• Granulocytes are white blood cells that have granules that can be seen under the microscope. In the bone marrow, granulocytes develop from young cells called myeloblasts. The most common type of granulocyte is the neutrophil. When the number of neutrophils in the blood is low, the condition is called neutropenia. This can lead to severe infections.
  • Monocytes are also important in protecting the body against germs. The cells in the bone marrow that turn into monocytes are called monoblasts.
  • Lymphocytes make proteins called antibodies that help the body fight germs. They can also directly kill invading germs. Lymphocytes are not usually abnormal in myelodysplastic syndrome.

Platelets are thought of as a type of blood cell, but they are actually small pieces of a cell. They start as a large cell in the bone marrow called the megakaryocyte. Pieces of this cell break off and enter the bloodstream as platelets. You need platelets for your blood to clot. They plug up damaged areas of blood vessels caused by cuts or bruises. A shortage of platelets, called thrombocytopenia, can result in abnormal bleeding or bruising.

Figure 1. Bone marrow anatomy

bone marrow anatomy

Myelodysplastic Syndromes Types

Myelodysplastic syndromes (MDS) are classified using the World Health Organization (WHO) classification system, which was most recently updated in 2016. It divides MDS into types based mainly on how the cells in the bone marrow look under the microscope, as well as some other factors:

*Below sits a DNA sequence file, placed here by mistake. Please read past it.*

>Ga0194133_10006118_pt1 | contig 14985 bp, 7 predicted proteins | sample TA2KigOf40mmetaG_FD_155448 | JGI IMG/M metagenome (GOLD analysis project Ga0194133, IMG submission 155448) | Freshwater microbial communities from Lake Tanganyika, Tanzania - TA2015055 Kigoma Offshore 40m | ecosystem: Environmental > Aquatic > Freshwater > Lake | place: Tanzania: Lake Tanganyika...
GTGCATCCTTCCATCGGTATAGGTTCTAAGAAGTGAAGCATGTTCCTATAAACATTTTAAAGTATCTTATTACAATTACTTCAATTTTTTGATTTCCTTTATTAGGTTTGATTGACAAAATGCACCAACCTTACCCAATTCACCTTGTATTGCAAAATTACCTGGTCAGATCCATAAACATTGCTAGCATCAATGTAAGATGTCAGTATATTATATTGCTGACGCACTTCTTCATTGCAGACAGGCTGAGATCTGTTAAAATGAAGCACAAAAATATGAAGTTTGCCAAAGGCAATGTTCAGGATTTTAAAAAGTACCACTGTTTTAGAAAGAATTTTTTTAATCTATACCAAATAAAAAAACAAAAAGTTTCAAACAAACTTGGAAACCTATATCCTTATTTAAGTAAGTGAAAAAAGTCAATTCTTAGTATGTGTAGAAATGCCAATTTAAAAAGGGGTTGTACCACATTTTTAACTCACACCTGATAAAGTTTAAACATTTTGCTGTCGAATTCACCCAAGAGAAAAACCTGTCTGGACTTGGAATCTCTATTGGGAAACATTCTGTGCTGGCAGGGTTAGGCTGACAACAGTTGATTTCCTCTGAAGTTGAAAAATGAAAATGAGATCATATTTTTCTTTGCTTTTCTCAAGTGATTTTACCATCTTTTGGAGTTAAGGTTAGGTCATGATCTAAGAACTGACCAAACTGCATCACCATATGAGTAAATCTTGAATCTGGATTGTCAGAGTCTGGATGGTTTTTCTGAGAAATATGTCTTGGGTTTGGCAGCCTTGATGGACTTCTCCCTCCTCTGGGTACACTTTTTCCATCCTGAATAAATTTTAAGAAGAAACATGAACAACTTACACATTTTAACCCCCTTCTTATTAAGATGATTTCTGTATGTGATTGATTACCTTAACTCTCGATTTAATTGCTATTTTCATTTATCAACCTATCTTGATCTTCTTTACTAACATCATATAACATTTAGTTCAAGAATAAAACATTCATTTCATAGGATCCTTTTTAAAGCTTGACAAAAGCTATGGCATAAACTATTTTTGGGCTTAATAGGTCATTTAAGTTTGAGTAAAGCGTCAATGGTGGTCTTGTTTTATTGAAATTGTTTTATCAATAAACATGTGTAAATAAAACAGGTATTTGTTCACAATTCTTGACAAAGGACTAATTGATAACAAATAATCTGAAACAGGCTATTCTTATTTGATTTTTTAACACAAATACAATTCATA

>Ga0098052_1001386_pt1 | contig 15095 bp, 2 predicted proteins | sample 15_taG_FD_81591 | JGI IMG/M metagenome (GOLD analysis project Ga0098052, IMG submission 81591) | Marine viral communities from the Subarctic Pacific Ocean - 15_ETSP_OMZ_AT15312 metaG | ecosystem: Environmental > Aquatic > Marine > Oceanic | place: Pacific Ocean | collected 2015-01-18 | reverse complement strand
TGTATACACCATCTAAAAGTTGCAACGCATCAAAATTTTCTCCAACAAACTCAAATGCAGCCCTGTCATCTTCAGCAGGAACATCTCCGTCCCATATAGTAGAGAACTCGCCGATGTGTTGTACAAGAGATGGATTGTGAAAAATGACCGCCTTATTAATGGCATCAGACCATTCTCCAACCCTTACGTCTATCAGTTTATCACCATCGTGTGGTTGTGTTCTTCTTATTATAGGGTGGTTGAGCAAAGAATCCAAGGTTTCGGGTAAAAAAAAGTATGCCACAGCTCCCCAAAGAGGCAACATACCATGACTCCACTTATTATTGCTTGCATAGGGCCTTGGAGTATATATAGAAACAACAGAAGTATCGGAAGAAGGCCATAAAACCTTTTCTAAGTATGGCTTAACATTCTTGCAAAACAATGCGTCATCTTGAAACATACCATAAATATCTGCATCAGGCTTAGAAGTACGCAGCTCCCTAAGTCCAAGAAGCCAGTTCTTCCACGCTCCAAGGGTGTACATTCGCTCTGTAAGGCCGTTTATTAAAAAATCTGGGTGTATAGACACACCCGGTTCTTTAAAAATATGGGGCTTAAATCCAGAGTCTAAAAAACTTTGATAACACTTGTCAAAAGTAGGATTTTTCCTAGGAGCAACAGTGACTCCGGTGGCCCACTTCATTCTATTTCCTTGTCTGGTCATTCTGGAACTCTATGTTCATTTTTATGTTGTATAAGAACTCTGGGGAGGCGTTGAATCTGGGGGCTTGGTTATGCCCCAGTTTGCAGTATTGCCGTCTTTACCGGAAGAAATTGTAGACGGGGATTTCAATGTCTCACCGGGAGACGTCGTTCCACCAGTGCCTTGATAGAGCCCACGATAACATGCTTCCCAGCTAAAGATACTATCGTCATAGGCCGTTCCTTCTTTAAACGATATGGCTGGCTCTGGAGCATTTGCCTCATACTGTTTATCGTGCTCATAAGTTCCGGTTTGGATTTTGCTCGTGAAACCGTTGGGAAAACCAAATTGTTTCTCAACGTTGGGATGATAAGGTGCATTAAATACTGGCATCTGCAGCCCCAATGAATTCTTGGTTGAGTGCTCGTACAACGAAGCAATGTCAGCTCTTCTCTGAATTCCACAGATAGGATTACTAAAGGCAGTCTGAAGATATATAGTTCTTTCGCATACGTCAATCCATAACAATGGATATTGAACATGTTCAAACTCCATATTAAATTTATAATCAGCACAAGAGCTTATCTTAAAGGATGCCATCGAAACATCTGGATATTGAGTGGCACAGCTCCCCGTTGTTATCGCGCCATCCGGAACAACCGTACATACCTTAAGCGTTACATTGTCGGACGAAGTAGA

• How many early forms of cell types in the bone marrow (red blood cells, white blood cells, or platelets) show dysplasia (look abnormal under the microscope).
  • How many types of low blood cell counts (cytopenias) a person has.
  • What portion of early red blood cells are ring sideroblasts (cells that contain rings of iron deposits around the nucleus).
  • The portion of blasts (very early forms of blood cells) in the bone marrow or blood.
  • Certain chromosome changes in the bone marrow cells.

Based on these factors, the WHO system recognizes 6 main types of myelodysplastic syndrome:

  1. Myelodysplastic syndrome with multilineage dysplasia (MDS-MLD)
  2. Myelodysplastic syndrome with single lineage dysplasia (MDS-SLD)
  3. Myelodysplastic syndrome with ring sideroblasts (MDS-RS)
  4. Myelodysplastic syndrome with excess blasts (MDS-EB)
  5. Myelodysplastic syndrome with isolated del(5q)
  6. Myelodysplastic syndrome unclassifiable (MDS-U)

Because small differences in the way the cells look can change the diagnosis, doctors may sometimes disagree on a patient’s exact type of myelodysplastic syndrome.

Myelodysplastic syndrome with multilineage dysplasia

In myelodysplastic syndrome with multilineage dysplasia:

  • Dysplasia is seen in at least 10% of the early cells of 2 or 3 cell types (red blood cells, white blood cells, and/or megakaryocytes [the cells that make platelets]) in the bone marrow.
  • The person has low numbers of at least 1 type of blood cell.
  • There is a normal number (less than 5%) of very early cells called blasts in the bone marrow, and blasts are rare (or absent) in the blood.